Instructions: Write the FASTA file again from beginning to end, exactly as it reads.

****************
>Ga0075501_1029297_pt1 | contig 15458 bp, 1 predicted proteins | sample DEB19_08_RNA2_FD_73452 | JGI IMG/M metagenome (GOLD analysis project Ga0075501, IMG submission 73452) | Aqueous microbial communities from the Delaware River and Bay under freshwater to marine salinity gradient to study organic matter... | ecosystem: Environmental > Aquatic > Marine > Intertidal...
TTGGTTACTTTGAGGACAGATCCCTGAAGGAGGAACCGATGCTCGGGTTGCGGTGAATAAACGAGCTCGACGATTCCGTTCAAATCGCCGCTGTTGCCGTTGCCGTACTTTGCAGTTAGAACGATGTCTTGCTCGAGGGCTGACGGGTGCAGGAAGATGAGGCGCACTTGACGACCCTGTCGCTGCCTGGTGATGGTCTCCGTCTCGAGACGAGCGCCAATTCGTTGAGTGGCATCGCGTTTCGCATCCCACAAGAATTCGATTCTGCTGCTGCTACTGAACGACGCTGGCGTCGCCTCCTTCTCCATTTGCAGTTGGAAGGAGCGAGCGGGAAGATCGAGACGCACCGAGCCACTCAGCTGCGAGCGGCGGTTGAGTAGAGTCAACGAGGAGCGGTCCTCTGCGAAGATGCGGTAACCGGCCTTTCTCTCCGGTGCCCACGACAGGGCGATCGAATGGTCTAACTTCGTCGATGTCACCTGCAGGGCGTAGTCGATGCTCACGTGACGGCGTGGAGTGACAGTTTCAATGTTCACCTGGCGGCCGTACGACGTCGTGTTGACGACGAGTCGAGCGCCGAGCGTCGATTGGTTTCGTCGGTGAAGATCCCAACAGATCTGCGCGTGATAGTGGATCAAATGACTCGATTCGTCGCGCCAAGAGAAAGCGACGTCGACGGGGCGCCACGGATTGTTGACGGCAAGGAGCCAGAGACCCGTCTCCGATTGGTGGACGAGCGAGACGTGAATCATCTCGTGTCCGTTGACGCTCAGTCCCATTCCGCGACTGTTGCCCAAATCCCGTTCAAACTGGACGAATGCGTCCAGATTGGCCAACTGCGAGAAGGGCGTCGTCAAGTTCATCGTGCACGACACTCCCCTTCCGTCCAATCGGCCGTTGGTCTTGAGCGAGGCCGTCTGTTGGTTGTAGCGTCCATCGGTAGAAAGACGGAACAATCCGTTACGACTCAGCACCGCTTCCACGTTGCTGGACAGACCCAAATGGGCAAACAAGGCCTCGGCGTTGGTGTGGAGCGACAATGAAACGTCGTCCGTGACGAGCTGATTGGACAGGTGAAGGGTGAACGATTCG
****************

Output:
>Ga0075501_1029297_pt1 | contig 15458 bp, 1 predicted proteins | sample DEB19_08_RNA2_FD_73452 | JGI IMG/M metagenome (GOLD analysis project Ga0075501, IMG submission 73452) | Aqueous microbial communities from the Delaware River and Bay under freshwater to marine salinity gradient to study organic matter... | ecosystem: Environmental > Aquatic > Marine > Intertidal...
TTGGTTACTTTGAGGACAGATCCCTGAAGGAGGAACCGATGCTCGGGTTGCGGTGAATAAACGAGCTCGACGATTCCGTTCAAATCGCCGCTGTTGCCGTTGCCGTACTTTGCAGTTAGAACGATGTCTTGCTCGAGGGCTGACGGGTGCAGGAAGATGAGGCGCACTTGACGACCCTGTCGCTGCCTGGTGATGGTCTCCGTCTCGAGACGAGCGCCAATTCGTTGAGTGGCATCGCGTTTCGCATCCCACAAGAATTCGATTCTGCTGCTGCTACTGAACGACGCTGGCGTCGCCTCCTTCTCCATTTGCAGTTGGAAGGAGCGAGCGGGAAGATCGAGACGCACCGAGCCACTCAGCTGCGAGCGGCGGTTGAGTAGAGTCAACGAGGAGCGGTCCTCTGCGAAGATGCGGTAACCGGCCTTTCTCTCCGGTGCCCACGACAGGGCGATCGAATGGTCTAACTTCGTCGATGTCACCTGCAGGGCGTAGTCGATGCTCACGTGACGGCGTGGAGTGACAGTTTCAATGTTCACCTGGCGGCCGTACGACGTCGTGTTGACGACGAGTCGAGCGCCGAGCGTCGATTGGTTTCGTCGGTGAAGATCCCAACAGATCTGCGCGTGATAGTGGATCAAATGACTCGATTCGTCGCGCCAAGAGAAAGCGACGTCGACGGGGCGCCACGGATTGTTGACGGCAAGGAGCCAGAGACCCGTCTCCGATTGGTGGACGAGCGAGACGTGAATCATCTCGTGTCCGTTGACGCTCAGTCCCATTCCGCGACTGTTGCCCAAATCCCGTTCAAACTGGACGAATGCGTCCAGATTGGCCAACTGCGAGAAGGGCGTCGTCAAGTTCATCGTGCACGACACTCCCCTTCCGTCCAATCGGCCGTTGGTCTTGAGCGAGGCCGTCTGTTGGTTGTAGCGTCCATCGGTAGAAAGACGGAACAATCCGTTACGACTCAGCACCGCTTCCACGTTGCTGGACAGACCCAAATGGGCAAACAAGGCCTCGGCGTTGGTGTGGAGCGACAATGAAACGTCGTCCGTGACGAGCTGATTGGACAGGTGAAGGGTGAACGATTCG